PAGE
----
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20121201
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Search Results 0 to 16 of about 17 (some duplicates have been removed)
and russian foreign ministers met with the u.n. envoy on syria and hillary clinton said events on the ground in syria are accelerating. she also joined the u.s. defense secretary in expressing concern that damascus is considering using chemical weapons against the rebels. >> i think there is no question that we remain very concerned, very concerned. as the opposition advances, in particular on damascus, the regime might very well consider the use of chemical weapons. >> secretary panetta went on to say that the white house made it clear there will be consequences should the assad regime make the mistake of using those weapons on its own people. for more on the perspective from damascus, i spoke a short time ago to the bbc's jeremy bolon -- jeremy bowen. >> the issue has been pretty firm on the use of chemical weapons. any news from damascus? >> i think the regime here can feel the pressure. it has been under huge pressure in the last couple of weeks, increasing pressure. of the most pressure has faced from the west, certainly, in the almost two years this has been going on. i spoke before pa
with the u.n. envoy on syria and hillary clinton said events on the ground in syria are accelerating. she also joined the u.s. defense secretary in expressing concern that damascus is considering using chemical weapons against the rebels. >> i think there is no question that we remain very concerned, very concerned. as the opposition advances, in particular on damascus, the regime might very well consider the use of chemical weapons. >> secretary panetta went on to say that the white house made it clear there will be consequences should the assad regime make the mistake of using those weapons on its own people. for more on the perspective from damascus, i spoke a short time ago to the bbc's jeremy bolon -- jeremy bowen. >> the issue has been pretty firm on the use of chemical weapons. any news from damascus? >> i think the regime here can feel the pressure. it has been under huge pressure in the last couple of weeks, increasing pressure. of the most pressure has faced from the west, certainly, in the almost two years this has been going on. i spoke before panetta made his remarks to the i
of the stability of syria's government came today from a russian diplomat and a nato official, saying the assad regime may be near collapse. good evening, i'm judy woodruff. >> warner: and i'm margaret warner. on the "newshour" tonight, we interview russia's ambassador to the united nations, vitaly churkin about syria and about u.s. ambassador susan rice's decision to take her name out of consideration to be secretary of state. >> woodruff: then, we turn to the fiscal crisis here at home. andrew kohut explains the latest poll numbers, showing strong support for the way president obama is handling the negotiations. >> the democrats are better regarded in this negotiation than the republicans by a lot. >> warner: plus ray >> warner: plus, ray suarez gets two views on proposals to raise the age of eligibility for medicare to 67, from 65. >> woodruff: it's bottoms up tonight for miles o'brien who reports on genetic links to alcoholism and other addictions. >> so far as i know, there's no law against reporting under the influence, so here goes something. >> warner: and we talk with ambassador marc g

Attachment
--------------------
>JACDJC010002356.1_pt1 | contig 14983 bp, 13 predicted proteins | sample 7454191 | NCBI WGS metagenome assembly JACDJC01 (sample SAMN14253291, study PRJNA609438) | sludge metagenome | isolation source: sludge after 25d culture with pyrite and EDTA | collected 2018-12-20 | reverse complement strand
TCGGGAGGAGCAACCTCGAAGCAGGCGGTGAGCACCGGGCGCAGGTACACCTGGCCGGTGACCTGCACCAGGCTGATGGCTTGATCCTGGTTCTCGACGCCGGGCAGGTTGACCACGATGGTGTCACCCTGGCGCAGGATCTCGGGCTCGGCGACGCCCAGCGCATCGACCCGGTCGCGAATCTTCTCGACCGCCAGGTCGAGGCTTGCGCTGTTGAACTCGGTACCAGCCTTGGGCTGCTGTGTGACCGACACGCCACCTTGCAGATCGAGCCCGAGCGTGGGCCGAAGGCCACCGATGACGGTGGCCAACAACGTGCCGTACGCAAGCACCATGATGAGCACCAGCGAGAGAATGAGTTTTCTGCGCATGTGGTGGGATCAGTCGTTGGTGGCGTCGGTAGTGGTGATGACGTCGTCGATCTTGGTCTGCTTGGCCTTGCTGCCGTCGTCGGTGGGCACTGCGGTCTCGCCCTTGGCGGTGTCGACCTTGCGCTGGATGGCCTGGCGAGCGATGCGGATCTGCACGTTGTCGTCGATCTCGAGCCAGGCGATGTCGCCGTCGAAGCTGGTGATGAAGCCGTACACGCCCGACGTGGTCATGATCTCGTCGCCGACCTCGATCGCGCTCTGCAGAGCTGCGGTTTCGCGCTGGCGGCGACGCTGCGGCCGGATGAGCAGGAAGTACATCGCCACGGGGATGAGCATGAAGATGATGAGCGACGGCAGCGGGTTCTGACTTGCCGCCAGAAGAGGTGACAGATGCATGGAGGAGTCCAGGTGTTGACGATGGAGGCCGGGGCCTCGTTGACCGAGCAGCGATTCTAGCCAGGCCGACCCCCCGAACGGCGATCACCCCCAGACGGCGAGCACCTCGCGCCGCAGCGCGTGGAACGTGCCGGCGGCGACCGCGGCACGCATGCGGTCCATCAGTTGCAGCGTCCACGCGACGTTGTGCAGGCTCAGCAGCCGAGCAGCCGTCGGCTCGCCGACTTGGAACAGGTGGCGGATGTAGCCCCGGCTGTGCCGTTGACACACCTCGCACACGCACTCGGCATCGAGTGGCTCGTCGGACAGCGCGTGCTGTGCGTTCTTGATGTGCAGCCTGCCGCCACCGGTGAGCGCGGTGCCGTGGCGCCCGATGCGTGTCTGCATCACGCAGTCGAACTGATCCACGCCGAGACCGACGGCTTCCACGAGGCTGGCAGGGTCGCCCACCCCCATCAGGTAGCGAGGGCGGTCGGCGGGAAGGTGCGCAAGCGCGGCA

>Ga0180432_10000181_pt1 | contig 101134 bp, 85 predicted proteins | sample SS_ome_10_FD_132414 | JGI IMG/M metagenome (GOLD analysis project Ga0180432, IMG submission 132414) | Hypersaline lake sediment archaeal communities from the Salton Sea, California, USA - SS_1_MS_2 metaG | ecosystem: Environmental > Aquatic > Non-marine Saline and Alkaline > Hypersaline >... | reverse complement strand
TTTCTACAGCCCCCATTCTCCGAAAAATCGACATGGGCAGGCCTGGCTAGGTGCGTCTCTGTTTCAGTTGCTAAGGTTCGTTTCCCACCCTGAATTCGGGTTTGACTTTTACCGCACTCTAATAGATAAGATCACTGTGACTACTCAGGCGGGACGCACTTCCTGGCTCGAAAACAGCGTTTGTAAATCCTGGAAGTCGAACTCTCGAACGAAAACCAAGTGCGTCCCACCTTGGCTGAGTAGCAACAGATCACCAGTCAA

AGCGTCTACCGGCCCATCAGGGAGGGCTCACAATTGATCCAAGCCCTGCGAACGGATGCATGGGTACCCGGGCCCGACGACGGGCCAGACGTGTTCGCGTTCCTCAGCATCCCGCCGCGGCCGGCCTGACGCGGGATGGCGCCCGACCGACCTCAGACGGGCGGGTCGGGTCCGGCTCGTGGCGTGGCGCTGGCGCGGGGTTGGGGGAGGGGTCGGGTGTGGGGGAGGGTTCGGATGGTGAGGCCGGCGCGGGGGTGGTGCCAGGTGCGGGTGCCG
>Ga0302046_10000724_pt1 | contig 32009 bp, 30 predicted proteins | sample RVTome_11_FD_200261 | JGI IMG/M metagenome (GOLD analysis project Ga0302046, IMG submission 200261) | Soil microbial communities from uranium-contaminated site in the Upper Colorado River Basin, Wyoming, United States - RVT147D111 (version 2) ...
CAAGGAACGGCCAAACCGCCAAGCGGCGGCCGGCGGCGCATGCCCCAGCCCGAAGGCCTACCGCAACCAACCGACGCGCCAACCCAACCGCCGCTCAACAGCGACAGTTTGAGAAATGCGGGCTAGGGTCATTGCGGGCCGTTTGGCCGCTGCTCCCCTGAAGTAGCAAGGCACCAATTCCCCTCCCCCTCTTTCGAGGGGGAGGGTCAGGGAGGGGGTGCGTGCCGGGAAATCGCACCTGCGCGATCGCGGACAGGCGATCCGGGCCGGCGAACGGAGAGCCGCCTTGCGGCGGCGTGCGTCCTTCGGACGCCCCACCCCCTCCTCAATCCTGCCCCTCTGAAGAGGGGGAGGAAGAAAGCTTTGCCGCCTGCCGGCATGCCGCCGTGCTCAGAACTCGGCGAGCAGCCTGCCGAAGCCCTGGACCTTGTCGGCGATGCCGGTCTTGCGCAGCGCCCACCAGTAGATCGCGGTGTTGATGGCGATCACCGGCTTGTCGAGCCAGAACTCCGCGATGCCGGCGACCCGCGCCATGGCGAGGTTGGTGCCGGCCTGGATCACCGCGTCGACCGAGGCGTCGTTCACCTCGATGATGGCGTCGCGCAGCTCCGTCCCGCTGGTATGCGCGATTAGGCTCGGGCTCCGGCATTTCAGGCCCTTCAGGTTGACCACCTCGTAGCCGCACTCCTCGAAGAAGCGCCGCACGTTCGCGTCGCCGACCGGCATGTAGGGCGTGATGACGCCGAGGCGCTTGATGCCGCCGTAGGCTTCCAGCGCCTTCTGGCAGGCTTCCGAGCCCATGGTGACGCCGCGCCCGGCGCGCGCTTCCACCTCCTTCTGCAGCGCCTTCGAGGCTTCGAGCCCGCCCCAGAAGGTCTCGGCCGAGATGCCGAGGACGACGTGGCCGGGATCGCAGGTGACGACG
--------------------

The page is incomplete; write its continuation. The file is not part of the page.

" tonight, we interview russia's ambassador to the united nations, vitaly churkin about syria and about u.s. ambassador susan rice's decision to take her name out of consideration to be secretary of state. >> woodruff: then, we turn to the fiscal crisis here at home. andrew kohut explains the latest poll numbers, showing strong support for the way president obama is handling the negotiations. >> warner: plus, ray suarez gets two views on proposals to raise the age of eligibility for medicare to 67, from 65. >> woodruff: it's bottoms up tonight for miles o'brien who reports on genetic links to alcoholism and other addictions. >> so far as i know, there's no law against reporting under the influence, so here goes something. while i may carry the genes of an irish pub crawler, my chances of becoming an alcoholic are slightly less. >> warner: and we talk with ambassador marc grossman about prospects for afghanistan as the u.s. prepares to withdraw troops by 2014 and as he leaves his post as u.s. special envoy to the region. >> woodruff: that's all ahead on tonight's "newshour." >> major fundi